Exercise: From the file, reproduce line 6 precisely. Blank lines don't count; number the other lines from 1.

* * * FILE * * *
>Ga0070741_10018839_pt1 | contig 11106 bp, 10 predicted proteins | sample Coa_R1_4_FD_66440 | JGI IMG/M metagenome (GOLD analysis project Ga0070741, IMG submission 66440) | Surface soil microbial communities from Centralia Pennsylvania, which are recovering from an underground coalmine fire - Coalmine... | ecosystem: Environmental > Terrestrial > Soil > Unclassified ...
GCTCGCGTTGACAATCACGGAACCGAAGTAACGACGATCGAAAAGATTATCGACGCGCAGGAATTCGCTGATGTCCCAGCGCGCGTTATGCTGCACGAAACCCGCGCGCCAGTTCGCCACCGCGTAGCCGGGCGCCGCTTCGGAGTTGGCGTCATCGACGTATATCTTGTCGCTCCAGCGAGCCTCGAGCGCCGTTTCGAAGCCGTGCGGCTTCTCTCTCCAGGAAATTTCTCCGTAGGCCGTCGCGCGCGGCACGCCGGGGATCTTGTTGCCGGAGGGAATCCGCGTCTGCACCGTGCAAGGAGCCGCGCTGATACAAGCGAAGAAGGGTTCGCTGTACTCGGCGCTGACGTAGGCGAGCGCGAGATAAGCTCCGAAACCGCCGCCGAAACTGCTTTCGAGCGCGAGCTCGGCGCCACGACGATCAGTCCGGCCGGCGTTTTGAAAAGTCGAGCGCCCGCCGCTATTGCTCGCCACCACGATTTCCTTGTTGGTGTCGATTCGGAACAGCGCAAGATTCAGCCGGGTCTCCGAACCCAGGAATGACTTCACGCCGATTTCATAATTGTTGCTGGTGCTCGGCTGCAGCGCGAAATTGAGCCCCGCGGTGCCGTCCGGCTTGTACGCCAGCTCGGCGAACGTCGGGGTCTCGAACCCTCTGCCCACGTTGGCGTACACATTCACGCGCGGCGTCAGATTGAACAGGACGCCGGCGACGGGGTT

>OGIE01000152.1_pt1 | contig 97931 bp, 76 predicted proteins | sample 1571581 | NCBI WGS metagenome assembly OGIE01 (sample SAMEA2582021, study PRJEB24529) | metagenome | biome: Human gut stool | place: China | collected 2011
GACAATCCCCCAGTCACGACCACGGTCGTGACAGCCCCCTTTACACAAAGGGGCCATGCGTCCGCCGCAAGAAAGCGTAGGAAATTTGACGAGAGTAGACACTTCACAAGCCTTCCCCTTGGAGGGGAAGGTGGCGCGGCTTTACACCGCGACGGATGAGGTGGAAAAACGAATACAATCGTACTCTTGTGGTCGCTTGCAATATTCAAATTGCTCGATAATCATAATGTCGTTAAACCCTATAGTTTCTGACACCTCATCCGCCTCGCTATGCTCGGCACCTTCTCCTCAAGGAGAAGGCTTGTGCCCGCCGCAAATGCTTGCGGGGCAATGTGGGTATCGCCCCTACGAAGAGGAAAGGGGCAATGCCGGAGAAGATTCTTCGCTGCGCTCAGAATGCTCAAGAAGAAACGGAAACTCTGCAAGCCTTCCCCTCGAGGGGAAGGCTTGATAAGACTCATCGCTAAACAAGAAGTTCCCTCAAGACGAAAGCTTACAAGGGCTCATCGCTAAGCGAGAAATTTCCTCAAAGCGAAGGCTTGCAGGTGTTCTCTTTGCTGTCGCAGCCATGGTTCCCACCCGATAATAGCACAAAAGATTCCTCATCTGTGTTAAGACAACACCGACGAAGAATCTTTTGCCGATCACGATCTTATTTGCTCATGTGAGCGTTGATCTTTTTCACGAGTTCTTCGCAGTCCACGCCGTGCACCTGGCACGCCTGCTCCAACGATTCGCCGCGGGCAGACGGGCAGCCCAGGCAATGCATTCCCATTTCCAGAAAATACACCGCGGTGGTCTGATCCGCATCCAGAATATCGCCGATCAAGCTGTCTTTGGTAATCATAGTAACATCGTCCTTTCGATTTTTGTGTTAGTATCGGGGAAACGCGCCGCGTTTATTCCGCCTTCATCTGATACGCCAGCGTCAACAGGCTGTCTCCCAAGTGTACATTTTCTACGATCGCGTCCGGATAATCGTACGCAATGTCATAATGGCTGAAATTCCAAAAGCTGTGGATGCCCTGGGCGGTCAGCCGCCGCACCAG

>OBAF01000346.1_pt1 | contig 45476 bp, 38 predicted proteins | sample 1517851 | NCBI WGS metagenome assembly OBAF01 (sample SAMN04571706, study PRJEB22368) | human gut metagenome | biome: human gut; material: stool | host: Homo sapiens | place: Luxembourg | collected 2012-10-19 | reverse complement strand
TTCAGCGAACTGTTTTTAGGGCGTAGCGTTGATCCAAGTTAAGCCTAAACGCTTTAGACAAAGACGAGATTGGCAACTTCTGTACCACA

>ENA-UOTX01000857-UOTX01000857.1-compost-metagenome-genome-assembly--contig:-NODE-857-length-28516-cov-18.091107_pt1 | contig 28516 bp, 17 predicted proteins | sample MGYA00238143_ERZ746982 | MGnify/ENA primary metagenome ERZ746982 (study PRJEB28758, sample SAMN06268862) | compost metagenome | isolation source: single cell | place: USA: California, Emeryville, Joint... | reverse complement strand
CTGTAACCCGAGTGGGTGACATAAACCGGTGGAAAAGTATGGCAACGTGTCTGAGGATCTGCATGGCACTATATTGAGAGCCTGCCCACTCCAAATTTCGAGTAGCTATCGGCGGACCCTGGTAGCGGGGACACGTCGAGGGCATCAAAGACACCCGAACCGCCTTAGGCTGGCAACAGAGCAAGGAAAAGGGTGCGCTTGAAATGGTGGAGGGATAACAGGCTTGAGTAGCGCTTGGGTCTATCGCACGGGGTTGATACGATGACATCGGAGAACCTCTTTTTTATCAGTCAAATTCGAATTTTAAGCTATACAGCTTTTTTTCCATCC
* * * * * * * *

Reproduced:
TTCAGCGAACTGTTTTTAGGGCGTAGCGTTGATCCAAGTTAAGCCTAAACGCTTTAGACAAAGACGAGATTGGCAACTTCTGTACCACA